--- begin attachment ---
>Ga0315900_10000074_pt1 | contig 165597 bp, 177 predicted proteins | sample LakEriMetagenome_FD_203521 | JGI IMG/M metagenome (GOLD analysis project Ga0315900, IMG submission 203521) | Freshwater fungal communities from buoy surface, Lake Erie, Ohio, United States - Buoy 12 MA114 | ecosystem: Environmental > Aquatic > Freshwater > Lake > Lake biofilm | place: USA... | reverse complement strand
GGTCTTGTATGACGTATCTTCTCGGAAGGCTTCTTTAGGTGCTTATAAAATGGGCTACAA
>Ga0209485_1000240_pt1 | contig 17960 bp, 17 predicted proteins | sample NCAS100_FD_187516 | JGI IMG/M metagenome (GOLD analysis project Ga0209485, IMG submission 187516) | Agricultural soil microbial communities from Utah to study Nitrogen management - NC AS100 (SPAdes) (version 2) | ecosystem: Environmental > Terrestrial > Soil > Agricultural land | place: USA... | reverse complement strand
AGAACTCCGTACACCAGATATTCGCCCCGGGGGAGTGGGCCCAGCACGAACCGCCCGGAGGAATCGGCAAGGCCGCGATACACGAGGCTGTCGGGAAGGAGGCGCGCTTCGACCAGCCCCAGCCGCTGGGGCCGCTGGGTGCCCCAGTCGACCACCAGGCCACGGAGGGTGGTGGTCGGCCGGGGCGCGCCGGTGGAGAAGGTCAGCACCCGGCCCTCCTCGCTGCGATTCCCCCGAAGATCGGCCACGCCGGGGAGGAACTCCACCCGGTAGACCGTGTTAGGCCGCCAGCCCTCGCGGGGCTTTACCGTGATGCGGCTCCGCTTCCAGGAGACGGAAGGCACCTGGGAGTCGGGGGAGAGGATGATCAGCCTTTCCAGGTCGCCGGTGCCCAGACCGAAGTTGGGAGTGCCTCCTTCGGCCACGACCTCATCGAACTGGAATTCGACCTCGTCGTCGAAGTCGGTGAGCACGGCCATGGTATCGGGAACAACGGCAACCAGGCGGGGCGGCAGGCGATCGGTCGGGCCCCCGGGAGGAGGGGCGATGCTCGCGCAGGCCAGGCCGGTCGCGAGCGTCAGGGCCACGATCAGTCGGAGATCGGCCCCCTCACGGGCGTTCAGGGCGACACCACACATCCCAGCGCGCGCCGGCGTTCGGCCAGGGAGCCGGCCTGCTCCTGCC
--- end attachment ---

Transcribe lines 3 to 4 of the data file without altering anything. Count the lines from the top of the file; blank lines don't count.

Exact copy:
>Ga0209485_1000240_pt1 | contig 17960 bp, 17 predicted proteins | sample NCAS100_FD_187516 | JGI IMG/M metagenome (GOLD analysis project Ga0209485, IMG submission 187516) | Agricultural soil microbial communities from Utah to study Nitrogen management - NC AS100 (SPAdes) (version 2) | ecosystem: Environmental > Terrestrial > Soil > Agricultural land | place: USA... | reverse complement strand
AGAACTCCGTACACCAGATATTCGCCCCGGGGGAGTGGGCCCAGCACGAACCGCCCGGAGGAATCGGCAAGGCCGCGATACACGAGGCTGTCGGGAAGGAGGCGCGCTTCGACCAGCCCCAGCCGCTGGGGCCGCTGGGTGCCCCAGTCGACCACCAGGCCACGGAGGGTGGTGGTCGGCCGGGGCGCGCCGGTGGAGAAGGTCAGCACCCGGCCCTCCTCGCTGCGATTCCCCCGAAGATCGGCCACGCCGGGGAGGAACTCCACCCGGTAGACCGTGTTAGGCCGCCAGCCCTCGCGGGGCTTTACCGTGATGCGGCTCCGCTTCCAGGAGACGGAAGGCACCTGGGAGTCGGGGGAGAGGATGATCAGCCTTTCCAGGTCGCCGGTGCCCAGACCGAAGTTGGGAGTGCCTCCTTCGGCCACGACCTCATCGAACTGGAATTCGACCTCGTCGTCGAAGTCGGTGAGCACGGCCATGGTATCGGGAACAACGGCAACCAGGCGGGGCGGCAGGCGATCGGTCGGGCCCCCGGGAGGAGGGGCGATGCTCGCGCAGGCCAGGCCGGTCGCGAGCGTCAGGGCCACGATCAGTCGGAGATCGGCCCCCTCACGGGCGTTCAGGGCGACACCACACATCCCAGCGCGCGCCGGCGTTCGGCCAGGGAGCCGGCCTGCTCCTGCC